The enemy is not China, but Japan - the fiction of the Japan-US alliance

Since taking office, U.S. President Biden has said, ``If China attacks, the United States will defend Taiwan,'' but he has repeatedly emphasized that ``There is no concern that the United States will engage in armed conflict with China,'' and ``The United States will not go to war with China.'' I've been doing it. what does this mean. This blog includes an article published in August 2023, "The United States is not prepared to fight alongside Taiwan; the withdrawal of U.S. forces from the Western Pacific continues behind Aso's abusive words," and a republished article in December 2022, "Concerning China's invasion of Taiwan." Three Lies: As the false ``Japan-Taiwan emergency is one and the same,'' Japan has pledged to ``go to war with China'' by saying that ``the Taiwan emergency is a Japanese emergency.'' Adopting an offshore balance strategy, the United States will withdraw from the Western Atlantic Ocean without fighting China, and will command Japan behind the scenes to ``defend Taiwan.'' Japanese people who naively believe that the United States will protect Japan based on the security treaty are nothing but flowers. The Japanese have never ``embraced'' their recent defeat. Although Japan is the vanguard of China's encirclement network, it is also a potential enemy country. It is better to think that an agreement has been reached with China to further weaken a dangerous Japan by increasing the defense burden as much as possible under the pretext of a Taiwanese emergency or a Chinese invasion. The “Japan-U.S. Alliance” is a fiction.

During a secret visit to China in 1971, Henry Kissinger (1923-2023) met with then-Prime Minister Chou Enlai and said, ``It was a huge mistake to make Japan an economic power,'' and ``In just three months after defeat, we changed from militarism to democracy.'' "Japanese people who have changed their minds can never be trusted." ``Japan is a barbaric country. I'm worried that Japan, which has become an economic superpower, will return to militarism.'' "It is intended to bind and contain Japan, which could threaten the world." This is where the legend of the so-called ``Japan-U.S. Security Treaty = Bottle Lid'' began. In response to Kissinger's statement, ``If Japan re-emerges as a threat, we will jointly deal with it,'' Zhou Enlai acknowledged that this was the traditional relationship between the United States and China.

If we accept this strategic exchange between Chou Enlai and Kissinger honestly, we can understand the meaning of Biden's statement above. For the current US administration, even more than weakening China, which has become a major power that threatens the US, it is necessary to further weaken Japan, which has achieved ``miraculous growth'' even after its defeat in the war and once again threatens the US and other Western countries. The "lost 30 years" marked Japan's second defeat against the United States. As a complementary force to the declining United States, Japan's economic achievements will continue to be squeezed out until the very limit.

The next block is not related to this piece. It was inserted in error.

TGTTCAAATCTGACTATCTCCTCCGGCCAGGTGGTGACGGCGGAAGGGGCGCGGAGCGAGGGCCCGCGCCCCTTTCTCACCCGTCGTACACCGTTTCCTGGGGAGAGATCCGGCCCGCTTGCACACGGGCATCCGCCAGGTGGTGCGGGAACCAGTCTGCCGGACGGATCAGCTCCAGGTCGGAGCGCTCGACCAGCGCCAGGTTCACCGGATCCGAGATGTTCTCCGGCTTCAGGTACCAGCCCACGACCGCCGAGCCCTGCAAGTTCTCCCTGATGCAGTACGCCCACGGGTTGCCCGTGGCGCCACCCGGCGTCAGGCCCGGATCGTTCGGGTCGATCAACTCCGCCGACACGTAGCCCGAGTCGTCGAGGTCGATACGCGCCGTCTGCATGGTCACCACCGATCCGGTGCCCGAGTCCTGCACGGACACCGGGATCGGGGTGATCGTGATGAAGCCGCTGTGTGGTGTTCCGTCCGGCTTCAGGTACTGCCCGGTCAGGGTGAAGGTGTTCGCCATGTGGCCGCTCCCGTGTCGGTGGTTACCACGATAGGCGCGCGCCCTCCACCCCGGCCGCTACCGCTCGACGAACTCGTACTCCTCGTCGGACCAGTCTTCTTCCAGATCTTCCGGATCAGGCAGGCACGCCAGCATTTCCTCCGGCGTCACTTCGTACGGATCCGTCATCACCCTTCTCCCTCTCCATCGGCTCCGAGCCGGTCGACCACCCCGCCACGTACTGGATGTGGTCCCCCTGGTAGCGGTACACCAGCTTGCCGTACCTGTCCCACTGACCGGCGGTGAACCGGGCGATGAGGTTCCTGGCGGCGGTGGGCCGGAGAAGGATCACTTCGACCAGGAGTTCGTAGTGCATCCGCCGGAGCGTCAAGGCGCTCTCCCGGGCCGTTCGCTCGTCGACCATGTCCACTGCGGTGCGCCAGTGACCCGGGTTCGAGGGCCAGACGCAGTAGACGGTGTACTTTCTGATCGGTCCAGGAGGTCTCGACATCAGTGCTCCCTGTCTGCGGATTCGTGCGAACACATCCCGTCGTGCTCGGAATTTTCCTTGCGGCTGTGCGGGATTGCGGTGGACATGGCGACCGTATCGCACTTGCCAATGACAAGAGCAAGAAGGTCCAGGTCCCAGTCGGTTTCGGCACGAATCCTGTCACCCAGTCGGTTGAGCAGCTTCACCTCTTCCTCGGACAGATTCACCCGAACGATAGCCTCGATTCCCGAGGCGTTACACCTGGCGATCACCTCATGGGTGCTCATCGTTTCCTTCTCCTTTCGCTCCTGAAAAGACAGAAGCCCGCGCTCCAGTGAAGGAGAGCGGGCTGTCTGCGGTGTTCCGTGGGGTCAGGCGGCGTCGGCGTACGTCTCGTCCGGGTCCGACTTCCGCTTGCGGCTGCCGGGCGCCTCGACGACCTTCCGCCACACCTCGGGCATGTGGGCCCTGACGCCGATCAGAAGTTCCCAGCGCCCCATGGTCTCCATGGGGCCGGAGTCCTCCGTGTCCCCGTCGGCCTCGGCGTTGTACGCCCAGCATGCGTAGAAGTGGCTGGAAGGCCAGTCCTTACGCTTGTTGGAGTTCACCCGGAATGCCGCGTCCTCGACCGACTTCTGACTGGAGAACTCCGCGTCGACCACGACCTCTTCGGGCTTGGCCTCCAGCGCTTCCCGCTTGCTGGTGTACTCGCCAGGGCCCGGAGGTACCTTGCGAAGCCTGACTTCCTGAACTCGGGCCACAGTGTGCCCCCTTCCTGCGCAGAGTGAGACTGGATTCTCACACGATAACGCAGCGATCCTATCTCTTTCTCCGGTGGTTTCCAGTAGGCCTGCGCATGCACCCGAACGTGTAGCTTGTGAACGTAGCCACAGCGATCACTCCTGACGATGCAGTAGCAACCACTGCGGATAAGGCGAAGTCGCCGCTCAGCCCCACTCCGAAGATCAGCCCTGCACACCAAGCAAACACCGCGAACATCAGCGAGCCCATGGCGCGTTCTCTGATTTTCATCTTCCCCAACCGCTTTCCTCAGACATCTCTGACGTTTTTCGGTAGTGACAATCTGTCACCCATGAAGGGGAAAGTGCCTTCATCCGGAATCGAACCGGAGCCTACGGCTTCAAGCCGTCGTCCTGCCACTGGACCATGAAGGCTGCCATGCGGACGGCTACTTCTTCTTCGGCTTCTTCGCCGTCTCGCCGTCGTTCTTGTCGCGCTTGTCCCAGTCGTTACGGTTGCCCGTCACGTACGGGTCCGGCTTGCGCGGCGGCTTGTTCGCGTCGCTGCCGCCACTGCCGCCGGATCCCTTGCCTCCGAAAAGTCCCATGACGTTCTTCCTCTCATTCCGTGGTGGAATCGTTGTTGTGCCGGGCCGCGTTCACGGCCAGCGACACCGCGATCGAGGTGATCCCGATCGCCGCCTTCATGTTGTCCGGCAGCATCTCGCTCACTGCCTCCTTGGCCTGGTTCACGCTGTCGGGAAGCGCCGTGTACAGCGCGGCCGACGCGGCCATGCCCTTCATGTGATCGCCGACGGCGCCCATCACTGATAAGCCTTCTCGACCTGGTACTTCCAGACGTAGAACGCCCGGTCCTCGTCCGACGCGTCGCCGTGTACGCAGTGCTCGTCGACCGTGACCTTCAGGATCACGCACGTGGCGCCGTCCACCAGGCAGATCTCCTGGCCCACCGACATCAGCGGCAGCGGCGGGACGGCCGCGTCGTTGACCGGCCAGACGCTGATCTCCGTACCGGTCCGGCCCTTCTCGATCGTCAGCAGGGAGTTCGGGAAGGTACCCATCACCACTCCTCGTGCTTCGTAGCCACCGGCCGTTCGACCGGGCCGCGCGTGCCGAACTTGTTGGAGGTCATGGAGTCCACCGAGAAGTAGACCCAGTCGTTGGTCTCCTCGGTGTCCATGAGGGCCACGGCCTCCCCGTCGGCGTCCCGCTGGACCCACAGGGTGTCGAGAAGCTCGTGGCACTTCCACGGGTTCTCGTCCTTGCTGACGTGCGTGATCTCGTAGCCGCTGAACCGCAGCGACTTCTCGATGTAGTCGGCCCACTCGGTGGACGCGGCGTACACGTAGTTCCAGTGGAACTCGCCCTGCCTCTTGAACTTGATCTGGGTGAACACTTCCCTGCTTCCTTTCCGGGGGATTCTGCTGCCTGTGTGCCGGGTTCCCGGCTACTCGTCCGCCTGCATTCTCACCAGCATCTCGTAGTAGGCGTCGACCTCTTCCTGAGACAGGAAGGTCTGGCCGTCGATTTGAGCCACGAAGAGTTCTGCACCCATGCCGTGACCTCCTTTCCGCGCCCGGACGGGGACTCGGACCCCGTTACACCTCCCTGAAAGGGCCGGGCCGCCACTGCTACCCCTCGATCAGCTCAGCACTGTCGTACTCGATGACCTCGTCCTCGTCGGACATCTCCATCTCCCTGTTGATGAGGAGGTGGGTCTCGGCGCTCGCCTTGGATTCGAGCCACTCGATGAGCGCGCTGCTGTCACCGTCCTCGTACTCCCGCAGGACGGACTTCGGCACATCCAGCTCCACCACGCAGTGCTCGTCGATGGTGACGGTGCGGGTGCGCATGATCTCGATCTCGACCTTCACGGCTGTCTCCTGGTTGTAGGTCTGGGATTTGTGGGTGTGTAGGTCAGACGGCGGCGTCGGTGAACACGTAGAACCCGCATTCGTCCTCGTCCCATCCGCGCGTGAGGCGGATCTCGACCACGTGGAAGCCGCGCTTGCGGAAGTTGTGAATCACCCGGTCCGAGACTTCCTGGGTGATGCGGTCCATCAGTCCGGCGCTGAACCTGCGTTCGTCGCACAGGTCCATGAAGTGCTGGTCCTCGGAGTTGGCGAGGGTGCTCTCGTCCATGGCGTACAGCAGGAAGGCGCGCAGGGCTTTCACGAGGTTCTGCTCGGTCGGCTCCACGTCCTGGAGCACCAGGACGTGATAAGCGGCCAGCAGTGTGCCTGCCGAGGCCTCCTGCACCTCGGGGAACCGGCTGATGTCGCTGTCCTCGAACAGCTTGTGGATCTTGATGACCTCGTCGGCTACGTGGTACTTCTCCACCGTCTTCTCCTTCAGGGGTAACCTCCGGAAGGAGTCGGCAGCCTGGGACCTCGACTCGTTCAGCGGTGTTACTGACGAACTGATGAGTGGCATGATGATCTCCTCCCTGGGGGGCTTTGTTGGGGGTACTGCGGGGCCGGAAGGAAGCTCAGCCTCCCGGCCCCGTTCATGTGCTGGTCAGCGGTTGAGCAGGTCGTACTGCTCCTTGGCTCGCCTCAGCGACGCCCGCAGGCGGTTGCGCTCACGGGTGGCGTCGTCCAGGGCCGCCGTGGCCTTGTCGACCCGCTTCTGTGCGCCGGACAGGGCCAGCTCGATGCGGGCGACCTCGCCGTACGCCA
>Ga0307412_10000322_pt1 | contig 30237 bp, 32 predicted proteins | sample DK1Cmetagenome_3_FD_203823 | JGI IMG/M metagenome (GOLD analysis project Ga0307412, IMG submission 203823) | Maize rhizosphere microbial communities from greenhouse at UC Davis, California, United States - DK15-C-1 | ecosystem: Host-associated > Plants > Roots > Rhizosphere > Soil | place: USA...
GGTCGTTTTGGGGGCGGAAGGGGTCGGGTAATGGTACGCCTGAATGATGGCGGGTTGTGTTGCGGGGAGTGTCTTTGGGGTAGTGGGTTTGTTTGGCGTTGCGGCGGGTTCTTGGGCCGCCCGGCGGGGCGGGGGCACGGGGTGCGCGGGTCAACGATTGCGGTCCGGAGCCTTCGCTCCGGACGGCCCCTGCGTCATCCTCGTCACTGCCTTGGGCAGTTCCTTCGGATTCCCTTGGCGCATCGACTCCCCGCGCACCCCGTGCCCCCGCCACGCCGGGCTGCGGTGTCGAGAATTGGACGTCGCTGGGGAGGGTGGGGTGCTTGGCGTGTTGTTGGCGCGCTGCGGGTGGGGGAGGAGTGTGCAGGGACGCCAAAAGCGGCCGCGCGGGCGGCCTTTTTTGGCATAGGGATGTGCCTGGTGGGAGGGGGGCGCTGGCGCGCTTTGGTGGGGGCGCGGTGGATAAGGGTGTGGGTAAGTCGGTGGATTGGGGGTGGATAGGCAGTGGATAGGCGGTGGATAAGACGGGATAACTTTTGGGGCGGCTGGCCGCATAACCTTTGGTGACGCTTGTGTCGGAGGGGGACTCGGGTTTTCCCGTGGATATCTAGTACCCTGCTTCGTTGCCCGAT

Kissinger resigned as Secretary of State with the resignation of the Ford administration. He was invited to join Georgetown University's Center for Strategic and International Studies (CSIS). CSIS, which is now a haven for Japan Handlers, was founded at the same university in 1919 by Edmund Walsh, a disciple of German geostrategist Karl Haushofer. It became an independent research institution from Georgetown University in 1987, and is integrated with American national security groups such as the U.S. Army. Kissinger serves on the board and is also an advisor. Kissinger, his protégé Brent Scowcroft, and Zbigniew Brzezinski, who often appears on his book blog, also served on the board. Many of them serve as National Security Advisors to the President.



[Photo] CSIS founder Edmund Walsh visits Douglas MacArthur at the GHQ headquarters building in Tokyo in 1948. Walsh visited Japan at a time when occupation policy was shifting toward emphasizing the Cold War against the Soviet Union, and the liberal New Dealers in the GHQ Civil Affairs Bureau were being exiled to their home country. It appears that there was discussion about semi-permanent control of Japan, which is a geopolitical strategic point facing Eurasia (China and Russia).








Richard Armitage, the lead author of the Armitage Nye report, which was approved by the Abe government in a cabinet decision that ``the exercise of the right of collective self-defense is constitutional,'' is also a favorite disciple of Henry Kissinger. Prime Minister Kishida spoke to the U.S. Congress this April and touted the Japan-U.S. global partnership, saying, ``Japan is with the United States everywhere in the world,'' but in the end, he was nothing more than a puppet dancing in Kissinger's palm. If we look at Article 9 of the Constitution from the perspective of realism, it is another ``bottle cap.'' Armitage and others ordered a ban on amending the constitution in their 2012 third report. It is natural to think that the purpose of the United States is to maintain the Potsdam Declaration and never allow Japan to become independent. The deep-seated mistrust of Japan that Kissinger pursued, who pursued realist diplomacy based on the balance of power and fearlessly joined hands with the enemy in order to maintain American hegemony, will likely never be dispelled from American politics.